Delloreen Ennis-London clears her name linked to Sports Illustrated article

Posted by Dresonic on September 5, 2008

5016815 TWO-time world championship medallist, hurdler Delloreen Ennis-London has sought to clear her name following a report by SportsIllustrated.com this week which linked her to performance-enhancing drug in 2006.

In a letter received by the Observer bearing Ennis-London’s name, the two-time Olympian explained that she never used any banned substance.

The article, co-written by Luis Fernando Llosa and L Jon Wertheim, stated that the magazine obtained documents stating that between June 2006 and February 2007, two shipments of Somatropin (Human Growth Hormone, HGH) and one shipment of Triest (Estrogen) were sent to Ennis-London at a Texas address, while in November 2006 a shipment of Testosterone, Testosterone Aqueous, and Oxandrolone were sent to Adrian Findlay.

Below is the full text of Ennis-London’s reponse.
To my fans, supporters & the media:

In response to the story written in Sports Illustrated, I would like to clarify the situation once and for all. In May-June 2006, I experienced a severe female disorder. My local doctor was unable to find a solution, so I decided to seek alternative advice.

I explored several alternatives that led me to the AAG clinic in Miami which specialised in this type of disorder.

The doctor, Dr Shabanah, pointed out additional symptoms and short and long term problems if the bleeding continued. He informed me that this is common for females in my age group and the best and safest way to rectify the situation was to follow his protocol. He recommended several medications to treat the symptoms.

I informed Dr Shabanah that as a professional athlete, I am not allowed to ingest medication without first examining their ingredients. He assured me that the ingredients used to formulate this product are not illegal. I ordered the medication believing that it was not an illegal substance.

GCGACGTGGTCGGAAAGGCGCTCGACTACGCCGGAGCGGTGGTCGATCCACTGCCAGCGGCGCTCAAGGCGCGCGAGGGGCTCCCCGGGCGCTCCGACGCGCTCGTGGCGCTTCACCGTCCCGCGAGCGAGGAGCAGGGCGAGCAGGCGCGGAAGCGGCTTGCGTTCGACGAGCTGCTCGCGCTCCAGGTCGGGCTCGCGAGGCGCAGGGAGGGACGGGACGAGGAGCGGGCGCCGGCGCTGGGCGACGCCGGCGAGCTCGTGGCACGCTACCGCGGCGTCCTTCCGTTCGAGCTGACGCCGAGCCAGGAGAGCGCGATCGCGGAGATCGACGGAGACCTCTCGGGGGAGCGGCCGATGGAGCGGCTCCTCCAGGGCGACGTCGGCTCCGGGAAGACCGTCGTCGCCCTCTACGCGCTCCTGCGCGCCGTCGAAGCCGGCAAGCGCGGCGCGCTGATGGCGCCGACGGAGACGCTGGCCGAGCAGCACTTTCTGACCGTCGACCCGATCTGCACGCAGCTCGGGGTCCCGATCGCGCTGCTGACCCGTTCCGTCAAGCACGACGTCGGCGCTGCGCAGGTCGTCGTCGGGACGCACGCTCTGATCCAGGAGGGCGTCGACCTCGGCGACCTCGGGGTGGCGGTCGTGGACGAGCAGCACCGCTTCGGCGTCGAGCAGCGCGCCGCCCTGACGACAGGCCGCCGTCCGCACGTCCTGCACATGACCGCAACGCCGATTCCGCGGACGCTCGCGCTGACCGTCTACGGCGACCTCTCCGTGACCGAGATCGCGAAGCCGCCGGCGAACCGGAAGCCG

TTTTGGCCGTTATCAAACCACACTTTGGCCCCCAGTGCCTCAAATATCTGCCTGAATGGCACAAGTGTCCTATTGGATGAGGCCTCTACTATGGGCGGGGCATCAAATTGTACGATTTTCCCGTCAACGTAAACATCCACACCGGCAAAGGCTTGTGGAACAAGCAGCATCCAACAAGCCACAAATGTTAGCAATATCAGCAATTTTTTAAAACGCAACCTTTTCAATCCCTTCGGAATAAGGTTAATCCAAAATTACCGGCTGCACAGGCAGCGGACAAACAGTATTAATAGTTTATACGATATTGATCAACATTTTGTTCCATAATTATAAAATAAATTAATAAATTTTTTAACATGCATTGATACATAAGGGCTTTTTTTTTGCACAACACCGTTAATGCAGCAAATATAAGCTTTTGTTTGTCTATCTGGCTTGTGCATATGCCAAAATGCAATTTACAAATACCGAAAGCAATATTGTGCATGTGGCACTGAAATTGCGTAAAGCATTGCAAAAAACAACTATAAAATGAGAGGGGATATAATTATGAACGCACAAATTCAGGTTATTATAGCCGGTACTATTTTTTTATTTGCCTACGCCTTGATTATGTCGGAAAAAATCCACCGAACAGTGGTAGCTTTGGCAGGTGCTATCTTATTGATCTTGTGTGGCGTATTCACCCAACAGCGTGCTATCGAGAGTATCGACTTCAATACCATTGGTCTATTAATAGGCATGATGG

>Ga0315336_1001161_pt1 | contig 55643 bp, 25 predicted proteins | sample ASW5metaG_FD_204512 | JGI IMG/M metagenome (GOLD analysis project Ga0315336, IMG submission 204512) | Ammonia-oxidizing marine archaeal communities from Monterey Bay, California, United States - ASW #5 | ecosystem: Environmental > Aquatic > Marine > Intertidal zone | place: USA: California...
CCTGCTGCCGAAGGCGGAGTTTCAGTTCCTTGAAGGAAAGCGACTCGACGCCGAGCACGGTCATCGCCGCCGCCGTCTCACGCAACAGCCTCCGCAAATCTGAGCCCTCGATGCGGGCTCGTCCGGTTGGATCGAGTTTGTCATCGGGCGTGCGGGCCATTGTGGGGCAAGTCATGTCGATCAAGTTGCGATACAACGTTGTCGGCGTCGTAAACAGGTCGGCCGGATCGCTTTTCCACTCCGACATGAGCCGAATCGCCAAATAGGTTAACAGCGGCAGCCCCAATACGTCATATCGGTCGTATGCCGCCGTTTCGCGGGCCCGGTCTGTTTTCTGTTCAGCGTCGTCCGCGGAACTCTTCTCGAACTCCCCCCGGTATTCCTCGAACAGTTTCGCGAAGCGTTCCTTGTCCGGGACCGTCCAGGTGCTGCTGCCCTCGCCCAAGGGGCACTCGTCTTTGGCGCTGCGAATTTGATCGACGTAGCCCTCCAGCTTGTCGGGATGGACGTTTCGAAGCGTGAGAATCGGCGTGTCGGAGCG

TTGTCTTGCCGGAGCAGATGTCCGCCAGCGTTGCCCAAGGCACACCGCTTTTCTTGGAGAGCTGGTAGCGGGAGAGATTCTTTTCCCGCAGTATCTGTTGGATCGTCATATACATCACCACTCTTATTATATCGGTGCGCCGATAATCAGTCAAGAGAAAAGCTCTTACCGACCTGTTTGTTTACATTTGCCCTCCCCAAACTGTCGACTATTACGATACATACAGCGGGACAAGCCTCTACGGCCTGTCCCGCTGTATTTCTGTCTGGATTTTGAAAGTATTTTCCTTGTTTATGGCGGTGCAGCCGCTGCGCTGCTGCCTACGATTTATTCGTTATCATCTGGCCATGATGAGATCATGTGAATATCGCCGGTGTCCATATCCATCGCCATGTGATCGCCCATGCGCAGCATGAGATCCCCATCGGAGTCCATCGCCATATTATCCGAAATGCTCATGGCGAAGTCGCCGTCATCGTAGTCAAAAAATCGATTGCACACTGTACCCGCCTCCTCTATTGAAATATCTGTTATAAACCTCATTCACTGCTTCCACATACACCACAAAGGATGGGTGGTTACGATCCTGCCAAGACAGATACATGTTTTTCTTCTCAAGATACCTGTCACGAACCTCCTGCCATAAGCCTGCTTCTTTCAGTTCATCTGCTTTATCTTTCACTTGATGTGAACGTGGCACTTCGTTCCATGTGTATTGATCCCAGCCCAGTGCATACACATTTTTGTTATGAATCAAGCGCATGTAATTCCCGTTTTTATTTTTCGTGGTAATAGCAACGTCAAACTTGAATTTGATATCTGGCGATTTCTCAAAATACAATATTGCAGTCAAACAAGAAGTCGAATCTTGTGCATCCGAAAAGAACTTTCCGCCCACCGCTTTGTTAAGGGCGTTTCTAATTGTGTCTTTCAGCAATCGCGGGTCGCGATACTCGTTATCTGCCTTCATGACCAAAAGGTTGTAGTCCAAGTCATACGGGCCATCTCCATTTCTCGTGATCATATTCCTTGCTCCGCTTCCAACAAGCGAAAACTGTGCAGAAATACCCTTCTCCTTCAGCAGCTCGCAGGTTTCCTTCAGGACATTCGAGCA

While I was in Europe, my husband received a package and opened it. He checked the contents of the package and found that one of the substances prescribed to treat the condition was on the IAAF prohibited list. My husband immediately disposed of the package, and contacted the clinic. He informed the clinic that ingredients in this product were not suitable for a professional athlete.

In February 2007, an unsolicited package arrived to my address. Recognising that it was from the same clinic, my husband immediately contacted the doctor and demanded that the credit card information be destroyed and ALL mail cease immediately. The doctor agreed, refunded the credit card and there was no further shipment. The second package was never opened but immediately disposed of. I have never laid eyes on either package’s contents.
I would like to stress that in nine years as a professional athlete I have never taken performance-enhancing drugs. I have been tested in and out of competition hundreds of times and have a 100 per cent clean record.

I want to say many thanks to all those who took the time to contact me or sent messages with your best wishes, family, friends and fans. I have found much comfort in your calls.

Delloreen Ennis-London

4 Responses to “Delloreen Ennis-London clears her name linked to Sports Illustrated article”

  1. delloreen the success you all had in bijing the world especially some american’s have there eyes on you you all did them injustice by performing so wellkeep your head up pray for guidance from almighty god as a jamaican woman i know majority of us are afraid to put any form of drugs in our body what comes easy for some people are hard for us god bless you

  2. This topic is quite trendy on the Internet right now. What do you pay attention to while choosing what to write ?

  3. Sorry, aber das bezweifel ich ganz stark…Baer

  4. I admire your website , its filled of lot of information. You just got a perennial visitor of this blog!

Sorry, the comment form is closed at this time.

%d bloggers like this: